Anti-Migrant Violence: World Bank Suspends Partnership with Tunisia

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Anti-migrant violence: the World Bank suspends its partnership with Tunisia

These migrants from sub-Saharan Africa were intercepted by Tunisian authorities on their way to Italy on October 4, 2022.

The World Bank ( BM) to suspend “until further notice” its partnership framework with Tunisia, after attacks targeting migrants in the country, following a speech by Tunisian President Kaïs Saïed, delivered at the end of of February, which denounced “hordes of clandestine migrants”.

According to a letter sent to its teams by the president of the WB, David Malpass, which AFP was able to consult on Monday, the institution was not in a position to continue its missions on the spot given the the situation, while the safety and inclusion of migrants and minorities are part of the WB's core values ​​of inclusion, respect and anti-racism.

The decision concerns the Country Partnership Framework (CPF), which serves as the basis for the monitoring of the WB's Board of Directors in order to assess and support the country in its aid programs. /p>

In concrete terms, the institution can no longer launch a new support program with the country until the Board has met, and it has decided to postpone this meeting on Tunisia until further notice, according to the letter from Mr. Malpass.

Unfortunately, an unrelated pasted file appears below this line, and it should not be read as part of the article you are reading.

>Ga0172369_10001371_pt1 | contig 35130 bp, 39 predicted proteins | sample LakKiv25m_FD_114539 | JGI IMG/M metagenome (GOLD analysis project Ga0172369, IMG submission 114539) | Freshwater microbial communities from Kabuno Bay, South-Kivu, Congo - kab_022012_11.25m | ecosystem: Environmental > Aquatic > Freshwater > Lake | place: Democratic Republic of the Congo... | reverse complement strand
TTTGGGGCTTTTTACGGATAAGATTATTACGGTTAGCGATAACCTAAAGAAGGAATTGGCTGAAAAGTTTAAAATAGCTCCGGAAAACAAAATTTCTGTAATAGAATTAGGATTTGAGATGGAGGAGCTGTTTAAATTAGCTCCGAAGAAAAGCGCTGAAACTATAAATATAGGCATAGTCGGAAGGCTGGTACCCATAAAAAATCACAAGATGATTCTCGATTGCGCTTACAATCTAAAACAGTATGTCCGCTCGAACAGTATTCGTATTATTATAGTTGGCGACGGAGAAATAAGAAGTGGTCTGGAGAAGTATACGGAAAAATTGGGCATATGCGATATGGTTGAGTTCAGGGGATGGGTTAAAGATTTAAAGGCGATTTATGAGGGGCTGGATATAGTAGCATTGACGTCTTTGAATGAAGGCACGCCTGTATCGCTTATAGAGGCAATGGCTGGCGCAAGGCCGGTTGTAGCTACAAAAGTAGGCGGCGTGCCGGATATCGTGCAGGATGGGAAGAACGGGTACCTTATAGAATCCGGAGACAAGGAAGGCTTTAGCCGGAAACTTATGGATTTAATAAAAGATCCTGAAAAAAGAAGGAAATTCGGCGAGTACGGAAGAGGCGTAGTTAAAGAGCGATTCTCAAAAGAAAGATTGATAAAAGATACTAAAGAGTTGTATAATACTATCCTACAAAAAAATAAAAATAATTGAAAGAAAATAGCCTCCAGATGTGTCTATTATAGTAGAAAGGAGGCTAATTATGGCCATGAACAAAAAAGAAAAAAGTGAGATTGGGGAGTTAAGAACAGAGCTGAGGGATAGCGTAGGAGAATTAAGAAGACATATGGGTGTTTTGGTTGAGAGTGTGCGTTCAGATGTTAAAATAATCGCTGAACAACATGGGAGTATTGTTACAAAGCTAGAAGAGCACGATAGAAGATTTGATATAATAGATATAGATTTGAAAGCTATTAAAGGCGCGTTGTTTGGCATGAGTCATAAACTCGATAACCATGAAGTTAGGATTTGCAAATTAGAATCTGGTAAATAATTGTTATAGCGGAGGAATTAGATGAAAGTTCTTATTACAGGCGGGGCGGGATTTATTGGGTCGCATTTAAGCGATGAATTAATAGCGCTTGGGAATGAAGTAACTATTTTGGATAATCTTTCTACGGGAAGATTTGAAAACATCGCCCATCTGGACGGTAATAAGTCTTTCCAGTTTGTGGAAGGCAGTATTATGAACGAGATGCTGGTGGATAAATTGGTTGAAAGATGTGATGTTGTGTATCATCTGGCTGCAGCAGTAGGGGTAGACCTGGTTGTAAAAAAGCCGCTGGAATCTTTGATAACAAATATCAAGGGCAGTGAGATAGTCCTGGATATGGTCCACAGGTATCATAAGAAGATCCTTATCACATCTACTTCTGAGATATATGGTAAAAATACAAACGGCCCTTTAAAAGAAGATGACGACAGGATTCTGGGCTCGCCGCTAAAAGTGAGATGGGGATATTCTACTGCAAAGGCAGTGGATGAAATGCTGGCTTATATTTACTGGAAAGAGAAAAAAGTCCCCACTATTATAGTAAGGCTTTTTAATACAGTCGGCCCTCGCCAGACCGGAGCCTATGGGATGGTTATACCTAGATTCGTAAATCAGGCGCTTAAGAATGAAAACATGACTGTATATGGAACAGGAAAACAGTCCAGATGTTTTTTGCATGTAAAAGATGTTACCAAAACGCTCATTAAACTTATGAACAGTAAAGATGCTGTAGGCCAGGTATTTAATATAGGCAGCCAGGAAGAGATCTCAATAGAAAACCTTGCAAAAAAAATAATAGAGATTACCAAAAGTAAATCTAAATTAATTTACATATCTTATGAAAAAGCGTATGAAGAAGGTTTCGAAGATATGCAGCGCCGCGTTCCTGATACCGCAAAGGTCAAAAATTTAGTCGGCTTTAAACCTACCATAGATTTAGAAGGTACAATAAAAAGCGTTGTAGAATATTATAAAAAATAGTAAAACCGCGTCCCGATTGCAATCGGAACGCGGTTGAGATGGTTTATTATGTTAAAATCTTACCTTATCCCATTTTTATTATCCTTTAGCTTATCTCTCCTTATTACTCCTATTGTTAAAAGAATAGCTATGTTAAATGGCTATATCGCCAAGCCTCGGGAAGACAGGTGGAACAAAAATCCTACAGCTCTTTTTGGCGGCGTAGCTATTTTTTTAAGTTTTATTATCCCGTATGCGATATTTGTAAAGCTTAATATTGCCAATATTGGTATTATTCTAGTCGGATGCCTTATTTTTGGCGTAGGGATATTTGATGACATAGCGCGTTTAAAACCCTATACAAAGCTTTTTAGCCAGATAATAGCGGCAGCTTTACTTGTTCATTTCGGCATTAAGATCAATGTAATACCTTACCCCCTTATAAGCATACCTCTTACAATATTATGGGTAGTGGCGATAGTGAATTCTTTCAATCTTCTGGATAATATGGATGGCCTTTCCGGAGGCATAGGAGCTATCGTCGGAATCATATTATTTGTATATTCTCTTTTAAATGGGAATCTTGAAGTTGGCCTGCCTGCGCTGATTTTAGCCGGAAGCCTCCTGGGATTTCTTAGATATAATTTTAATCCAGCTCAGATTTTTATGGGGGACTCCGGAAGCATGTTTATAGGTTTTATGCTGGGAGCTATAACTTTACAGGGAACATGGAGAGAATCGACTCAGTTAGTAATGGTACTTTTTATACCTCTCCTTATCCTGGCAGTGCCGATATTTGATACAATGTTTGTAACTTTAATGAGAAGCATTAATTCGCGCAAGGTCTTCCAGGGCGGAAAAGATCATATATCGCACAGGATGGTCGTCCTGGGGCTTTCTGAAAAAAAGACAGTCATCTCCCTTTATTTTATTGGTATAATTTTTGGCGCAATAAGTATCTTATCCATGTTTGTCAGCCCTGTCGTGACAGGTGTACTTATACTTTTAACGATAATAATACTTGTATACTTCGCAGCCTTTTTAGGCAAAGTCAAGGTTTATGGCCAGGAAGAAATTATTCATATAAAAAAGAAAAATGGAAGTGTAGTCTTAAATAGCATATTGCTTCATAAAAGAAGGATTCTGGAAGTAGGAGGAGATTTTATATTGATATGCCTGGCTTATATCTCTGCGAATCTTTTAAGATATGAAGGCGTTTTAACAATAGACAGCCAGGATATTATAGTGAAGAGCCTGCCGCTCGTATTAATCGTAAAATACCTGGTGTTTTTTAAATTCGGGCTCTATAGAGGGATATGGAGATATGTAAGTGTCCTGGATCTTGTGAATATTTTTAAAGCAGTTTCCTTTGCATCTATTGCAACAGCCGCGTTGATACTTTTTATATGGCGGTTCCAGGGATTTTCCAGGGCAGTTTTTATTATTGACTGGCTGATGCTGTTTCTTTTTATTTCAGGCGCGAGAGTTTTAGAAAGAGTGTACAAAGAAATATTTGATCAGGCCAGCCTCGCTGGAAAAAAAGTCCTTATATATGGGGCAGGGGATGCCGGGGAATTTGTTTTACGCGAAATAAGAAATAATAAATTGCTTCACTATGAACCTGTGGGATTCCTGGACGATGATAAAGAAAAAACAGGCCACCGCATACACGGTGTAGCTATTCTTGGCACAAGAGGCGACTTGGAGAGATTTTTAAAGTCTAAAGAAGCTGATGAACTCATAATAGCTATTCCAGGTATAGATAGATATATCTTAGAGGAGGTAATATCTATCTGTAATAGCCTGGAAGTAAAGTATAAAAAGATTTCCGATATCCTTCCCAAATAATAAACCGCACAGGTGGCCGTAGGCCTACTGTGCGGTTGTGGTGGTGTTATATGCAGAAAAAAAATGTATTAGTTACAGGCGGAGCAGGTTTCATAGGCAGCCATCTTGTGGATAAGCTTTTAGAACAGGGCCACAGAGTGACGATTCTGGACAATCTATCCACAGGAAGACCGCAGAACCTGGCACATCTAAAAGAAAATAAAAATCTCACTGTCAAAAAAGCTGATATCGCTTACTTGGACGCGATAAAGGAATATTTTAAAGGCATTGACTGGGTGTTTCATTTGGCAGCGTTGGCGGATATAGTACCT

Funded projects remain funded and ongoing projects remain ongoing, a source close to the WB said.

The WB warns, however, of a possible slowdown of its actions on site because of the implementation of security measures, in particular for its personnel from sub-Saharan Africa and their families.

Tunisia has a long tradition of openness and tolerance which is encouraged by so many in the country, insisted David Malpass in his letter to WB employees.

If the measures taken by the Tunisian government to protect and support migrants and refugees in this very difficult situation go in the right direction, the WB assures that it will carefully assess and monitor their impact.

During a press briefing on Monday, US State Department spokesman Ned Price expressed deep US concerns over President Saied's comments.

The spokesperson called on the Tunisian government to respect its obligations under international law by protecting the rights of refugees, asylum seekers and migrants.

On February 21, Tunisian President Kaïs Saïed said in a speech that urgent measures were needed against the illegal immigration of nationals from sub-Saharan Africa. He spoke in particular of hordes of illegal immigrants whose arrival was part of a criminal enterprise hatched at the dawn of this century to change the demographic composition of Tunisia.

The remarks were strongly criticized by NGOs and human rights activists.

They also caused a wave of panic among sub-Saharan migrants who have since reported ;an upsurge in attacks targeting them and dozens rushed to their embassies to be repatriated.

According to official data cited by the Tunisian Forum for Economic and Social Rights (FTDES) , Tunisia, with a population of some 12 million, is home to more than 21,000 nationals from sub-Saharan African countries, most of them in an irregular situation.

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